3. Who are your competitors?

Next, you should identify who your competitors are. This step is equally crucial, as it ties into your S.M.A.R.T. goals as regards “Achievable” and “Realistic” goals. Moreover, competitor insights also fuel S.W.O.T. analyses; Strengths, Weaknesses, Opportunities, and Threats.

In this regard, consider such questions as the following:

  • Do you have local competitors? Local businesses will typically need to focus on Local SEO, and thus, Google My Business (GMB) and Google Maps marketing.
  • Who are your digital competitors? Not all digital competitors may belong to your specific field. For example, as regards SEO, professionals of other fields may be targeting similar keywords as you.
  • What can you learn from your competitors? Your competitors’ successes and failures may offer invaluable, actionable insights for your strategy to benefit from.

Fortunately, there are multiple ways to acquire such insights to help you choose the best marketing strategy. From simple Google searches to marketing agencies’ services, options abound. Examples of tools to get you started as regards SEO would include:

  • Google AdWords Keyword Planner
  • SEMrush
  • WooRank
  • Ahrefs
  • SpyFu

What’s more, many such tools will also typically offer other SEO benefits for your website as well.

4. How will you measure the success of your marketing strategy?

Finally, returning to the “Measurable” component of S.M.A.R.T. goals, you will need to pinpoint your digital strategies’ appropriate KPIs. The metrics you should pay attention to will vary depending on your exact tactics but will typically include:

  • Website metrics
  • External KPIs, such as social media metrics
  • Campaign-specific cost and conversion metrics

To address these in order, then, website metrics should typically include:

  • Website traffic; how much overall traffic are you getting?
  • Traffic by source and type; where is your traffic coming from? How much of your traffic is organic, paid, referral, and so forth?
  • Sessions; how many unique sessions do you get per day? What’s the average session duration?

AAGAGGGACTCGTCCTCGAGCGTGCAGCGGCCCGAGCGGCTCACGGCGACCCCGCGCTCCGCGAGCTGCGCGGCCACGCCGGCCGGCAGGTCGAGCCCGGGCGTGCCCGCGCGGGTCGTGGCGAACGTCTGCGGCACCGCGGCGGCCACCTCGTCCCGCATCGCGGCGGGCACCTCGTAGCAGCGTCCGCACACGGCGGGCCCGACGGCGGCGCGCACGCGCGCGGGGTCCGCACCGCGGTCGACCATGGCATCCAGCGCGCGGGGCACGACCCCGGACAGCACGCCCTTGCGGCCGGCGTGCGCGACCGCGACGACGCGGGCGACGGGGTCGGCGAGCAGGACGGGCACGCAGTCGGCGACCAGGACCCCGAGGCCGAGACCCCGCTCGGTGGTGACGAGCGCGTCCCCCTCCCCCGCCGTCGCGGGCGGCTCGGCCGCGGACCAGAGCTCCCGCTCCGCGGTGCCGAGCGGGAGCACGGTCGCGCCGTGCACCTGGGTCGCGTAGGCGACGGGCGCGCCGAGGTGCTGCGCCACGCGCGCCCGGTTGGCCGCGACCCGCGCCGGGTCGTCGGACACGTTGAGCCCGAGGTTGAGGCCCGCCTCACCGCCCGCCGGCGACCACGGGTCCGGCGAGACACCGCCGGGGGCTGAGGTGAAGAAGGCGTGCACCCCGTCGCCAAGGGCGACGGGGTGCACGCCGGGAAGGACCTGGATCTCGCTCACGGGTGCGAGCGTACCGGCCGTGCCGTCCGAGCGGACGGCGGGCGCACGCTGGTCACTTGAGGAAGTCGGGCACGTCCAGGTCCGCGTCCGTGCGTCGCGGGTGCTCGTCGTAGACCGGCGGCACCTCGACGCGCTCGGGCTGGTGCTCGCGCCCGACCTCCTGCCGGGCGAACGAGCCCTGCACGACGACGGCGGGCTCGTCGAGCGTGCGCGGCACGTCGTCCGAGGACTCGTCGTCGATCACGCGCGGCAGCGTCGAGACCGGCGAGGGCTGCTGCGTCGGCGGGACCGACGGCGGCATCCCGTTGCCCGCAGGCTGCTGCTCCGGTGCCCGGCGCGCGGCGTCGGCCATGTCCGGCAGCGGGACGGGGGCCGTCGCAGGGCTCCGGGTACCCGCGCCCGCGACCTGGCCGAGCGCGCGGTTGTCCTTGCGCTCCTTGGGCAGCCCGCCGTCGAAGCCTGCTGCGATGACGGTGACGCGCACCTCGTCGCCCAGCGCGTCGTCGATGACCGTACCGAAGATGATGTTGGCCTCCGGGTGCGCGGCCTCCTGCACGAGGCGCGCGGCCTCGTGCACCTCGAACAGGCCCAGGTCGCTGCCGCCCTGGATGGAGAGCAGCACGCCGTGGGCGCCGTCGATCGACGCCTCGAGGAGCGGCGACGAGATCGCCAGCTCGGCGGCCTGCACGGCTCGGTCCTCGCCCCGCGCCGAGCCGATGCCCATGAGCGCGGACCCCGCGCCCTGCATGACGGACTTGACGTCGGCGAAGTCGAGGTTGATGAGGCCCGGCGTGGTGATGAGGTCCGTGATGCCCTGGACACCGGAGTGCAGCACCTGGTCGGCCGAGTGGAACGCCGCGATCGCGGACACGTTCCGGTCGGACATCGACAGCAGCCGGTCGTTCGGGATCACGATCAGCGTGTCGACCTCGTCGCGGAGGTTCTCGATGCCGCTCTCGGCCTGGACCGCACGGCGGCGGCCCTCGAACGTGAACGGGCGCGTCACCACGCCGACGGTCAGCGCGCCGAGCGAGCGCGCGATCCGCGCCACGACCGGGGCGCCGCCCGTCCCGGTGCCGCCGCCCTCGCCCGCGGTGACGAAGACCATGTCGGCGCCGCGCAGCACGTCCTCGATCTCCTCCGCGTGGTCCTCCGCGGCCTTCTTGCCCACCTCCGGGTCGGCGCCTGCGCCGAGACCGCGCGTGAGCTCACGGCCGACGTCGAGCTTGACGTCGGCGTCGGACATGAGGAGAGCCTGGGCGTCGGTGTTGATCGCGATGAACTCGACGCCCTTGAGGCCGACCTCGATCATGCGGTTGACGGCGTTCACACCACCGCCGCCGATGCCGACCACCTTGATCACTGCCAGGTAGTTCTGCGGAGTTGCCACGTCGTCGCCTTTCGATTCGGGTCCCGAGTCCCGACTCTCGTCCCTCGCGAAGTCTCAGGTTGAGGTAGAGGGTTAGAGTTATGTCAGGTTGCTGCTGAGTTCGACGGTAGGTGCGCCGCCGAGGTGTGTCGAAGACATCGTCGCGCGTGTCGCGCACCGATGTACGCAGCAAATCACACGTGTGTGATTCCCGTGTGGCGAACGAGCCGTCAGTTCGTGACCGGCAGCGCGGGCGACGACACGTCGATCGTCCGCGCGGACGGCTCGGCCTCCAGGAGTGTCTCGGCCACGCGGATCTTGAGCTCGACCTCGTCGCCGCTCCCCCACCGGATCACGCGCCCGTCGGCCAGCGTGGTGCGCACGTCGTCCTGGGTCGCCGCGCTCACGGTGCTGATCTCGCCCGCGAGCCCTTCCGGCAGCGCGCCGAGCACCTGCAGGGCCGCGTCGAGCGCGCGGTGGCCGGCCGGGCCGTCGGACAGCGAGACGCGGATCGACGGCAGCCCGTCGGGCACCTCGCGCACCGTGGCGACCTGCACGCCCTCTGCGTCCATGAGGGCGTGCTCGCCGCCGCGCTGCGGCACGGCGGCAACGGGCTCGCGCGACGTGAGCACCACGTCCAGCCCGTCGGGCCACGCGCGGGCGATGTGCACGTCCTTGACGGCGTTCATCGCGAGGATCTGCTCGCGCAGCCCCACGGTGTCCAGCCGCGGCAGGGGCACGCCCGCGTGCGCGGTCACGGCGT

• Pages; how many views do individual pages get? Which are your most and least visited pages?
  • Exits and bounce rates; where do visitors typically exit your website from? How many visitors bounce, and where can you attribute this to?

Then, as regards external KPIs, you may consider the following:

  • Impressions; how many people see your ads for any given campaign?
  • Social reach and engagement; as regards social media campaigns specifically, how many people see your content? More importantly, how many engage with it, leading them down your sales funnel?
  • Email open rates; as regards email campaigns, how many people open your emails? Can your aforementioned insights augment your open rates?

Finally, you may consider such invaluable cost and conversion metrics, regardless of your tactics, like:

  • Click-Through Rate (CTR); how many of your impressions lead to actual clicks?
  • Cost Per Click (CTC); how much does each click cost you?
  • Cost Per Conversion (CPC); given your conversion rates, how much does each successful conversion cost you?
  • Cost Per Acquisition (CPA); how much does the overall acquisition of a new customer cost you?
  • Return On Investment (ROI); given all of the above, how much is your strategy’s overall ROI?

Evidently, then, the importance of “Measurable” goals cannot be overstated. Only if your goals are clearly defined and readily measurable can you effectively pinpoint, analyze, and use such metrics. Fortunately, between marketing tools, platforms, and agencies, there is a vast array of options in this regard as well.

 

Conclusion

To summarize, it’s far from easy to choose the best marketing strategy for your business. The process takes due diligence, planning, and research. First, you will need to establish your exact, unique, specific goals. Then, you will need to identify and analyze both your audiences and competitors, settling on seemingly optimal tactics for both. Finally, you will need to consistently gauge the success of your chosen strategies, and adjust them accordingly over time. Hopefully, this article should help you through the process as you make this crucial choice.

 

 


About the author

James Jacobson is a freelance digital marketer, copywriter, and web developer in the making. As an SEO practitioner, he has collaborated with dozens of local businesses over the years, helping them acquire meaningful traffic.